The band recorded it in summer in New York. "John Lennon was doing his Mind Games album, and the volume knob had got 'John' on it, so we had that taken off and a new knob with 'Slade' put on. It was very humid and to do our vocals we needed an echoey place, so we used the lobby of the record plant."

Lea added lots of instrumentation (Lennon had left the harmonium in the studio) and he says it initially sounded a mess. At which point he left it to producer Chas Chandler. "When I heard the mix, I was chuffed. There's not a kid singing or a sleigh bell or anything jingling or jangling, it's just a rock band playing a song. And it's brilliant. I really love it."

Merry Christmas was Slade's last No 1. Three years later they were obliterated by punk. Then in 1980 Ozzy Osbourne pulled out of Reading Festival and Slade were invited as last-minute jokey replacements. "We blew the whole thing to pieces. If you think we could barely get a gig at the time. It was our second encore and Nodd said, 'Is there anything you want to hear?' and the crowd just started singing Merry Christmas. We'd never played it live, and there was this ridiculous situation of 100,000 people singing a Christmas song in August. We just stood watching them. It was bizarre."

Why is it still so popular? Lea laughs. "It looks as if it's never going to go away. It could be here in 200 years' time. I think it's because of the way the melody lilts around and it's got a happy-sad feel. It sounds nostalgic." It's weird, he says, how he hears the song at strange times. "My brother is extremely ill and I was talking to a woman trying to work out what we were going to do about it, and there's this radio on, and Merry Christmas comes on. I'm talking about things of such gravity, and I couldn't keep my mind on what the woman was saying. I was thinking, 'This is probably the most important thing I've done in my life and Merry Christmas is stopping me from dealing with it.'"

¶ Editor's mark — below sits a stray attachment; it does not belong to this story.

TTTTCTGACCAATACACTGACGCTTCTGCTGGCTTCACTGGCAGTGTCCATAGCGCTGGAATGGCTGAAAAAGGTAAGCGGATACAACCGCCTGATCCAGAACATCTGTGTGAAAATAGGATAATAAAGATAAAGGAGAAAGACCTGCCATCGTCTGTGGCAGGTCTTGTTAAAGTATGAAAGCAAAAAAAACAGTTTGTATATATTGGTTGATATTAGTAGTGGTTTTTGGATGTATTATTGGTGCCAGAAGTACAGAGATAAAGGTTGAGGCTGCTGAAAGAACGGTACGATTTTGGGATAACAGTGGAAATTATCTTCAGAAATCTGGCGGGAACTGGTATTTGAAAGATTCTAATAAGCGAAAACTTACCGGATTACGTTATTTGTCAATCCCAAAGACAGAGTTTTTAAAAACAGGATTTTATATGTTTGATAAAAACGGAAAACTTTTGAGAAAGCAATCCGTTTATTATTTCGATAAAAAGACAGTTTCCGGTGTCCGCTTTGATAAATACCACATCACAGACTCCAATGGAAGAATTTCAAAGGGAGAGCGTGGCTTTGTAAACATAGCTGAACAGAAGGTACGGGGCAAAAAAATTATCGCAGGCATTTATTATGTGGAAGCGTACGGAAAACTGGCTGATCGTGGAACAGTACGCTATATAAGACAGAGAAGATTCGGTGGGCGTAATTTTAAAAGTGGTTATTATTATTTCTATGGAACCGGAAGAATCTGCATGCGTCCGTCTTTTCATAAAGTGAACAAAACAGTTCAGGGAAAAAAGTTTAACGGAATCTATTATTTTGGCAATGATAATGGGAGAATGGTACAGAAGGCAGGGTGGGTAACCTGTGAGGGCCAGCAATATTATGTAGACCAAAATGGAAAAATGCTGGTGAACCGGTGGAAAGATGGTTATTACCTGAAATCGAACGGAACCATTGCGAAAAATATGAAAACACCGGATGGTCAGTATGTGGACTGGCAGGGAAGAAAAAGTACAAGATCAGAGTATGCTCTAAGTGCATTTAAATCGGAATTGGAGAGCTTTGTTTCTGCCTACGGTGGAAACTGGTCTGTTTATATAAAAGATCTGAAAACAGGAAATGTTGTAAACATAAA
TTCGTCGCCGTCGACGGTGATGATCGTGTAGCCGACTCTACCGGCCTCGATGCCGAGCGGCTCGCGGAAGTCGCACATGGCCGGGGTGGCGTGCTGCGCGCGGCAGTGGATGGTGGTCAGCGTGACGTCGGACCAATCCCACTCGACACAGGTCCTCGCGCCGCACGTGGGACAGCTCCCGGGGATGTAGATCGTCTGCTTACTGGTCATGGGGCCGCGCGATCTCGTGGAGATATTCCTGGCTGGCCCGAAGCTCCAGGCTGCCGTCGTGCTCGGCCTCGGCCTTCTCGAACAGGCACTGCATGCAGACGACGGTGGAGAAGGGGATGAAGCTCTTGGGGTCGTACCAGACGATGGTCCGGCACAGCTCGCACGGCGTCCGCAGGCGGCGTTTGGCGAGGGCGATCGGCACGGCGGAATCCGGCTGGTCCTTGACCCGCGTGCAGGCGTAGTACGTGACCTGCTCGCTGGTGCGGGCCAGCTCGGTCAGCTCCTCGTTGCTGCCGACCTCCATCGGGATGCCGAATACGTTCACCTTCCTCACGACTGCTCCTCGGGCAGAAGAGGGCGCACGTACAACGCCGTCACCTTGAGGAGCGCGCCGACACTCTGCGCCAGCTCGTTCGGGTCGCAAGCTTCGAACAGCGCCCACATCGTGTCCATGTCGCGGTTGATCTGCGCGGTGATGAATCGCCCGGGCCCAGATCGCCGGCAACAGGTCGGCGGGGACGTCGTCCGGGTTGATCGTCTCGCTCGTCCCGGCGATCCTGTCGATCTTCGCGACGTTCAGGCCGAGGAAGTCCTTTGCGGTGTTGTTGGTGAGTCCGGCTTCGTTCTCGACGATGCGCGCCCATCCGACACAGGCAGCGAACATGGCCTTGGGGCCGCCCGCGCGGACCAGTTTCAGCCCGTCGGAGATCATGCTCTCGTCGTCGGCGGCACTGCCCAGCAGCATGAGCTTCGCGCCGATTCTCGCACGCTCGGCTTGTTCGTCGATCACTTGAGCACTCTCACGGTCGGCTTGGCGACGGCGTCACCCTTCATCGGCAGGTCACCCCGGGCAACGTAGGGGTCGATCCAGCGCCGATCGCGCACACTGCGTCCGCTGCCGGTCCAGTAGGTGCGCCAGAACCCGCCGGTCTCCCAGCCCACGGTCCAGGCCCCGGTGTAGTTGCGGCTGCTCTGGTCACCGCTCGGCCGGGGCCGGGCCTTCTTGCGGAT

Lea has not had to work since Slade. Is Merry Christmas their biggest earner? He says he's not done the sums, but it must be. "The Performing Right Society put out a statement saying Slade's Merry Christmas is the most heard song in the world because royalties come in from more countries than for any other song. The estimate is that it's been heard by 42% of the planet, more than 3 billion people, whether they wanted to hear it or not."

Shouldn't he be a billionaire? He laughs, and talks about the astronomical tax rate in the 70s. "I'm comfortable, that's the best way to put it."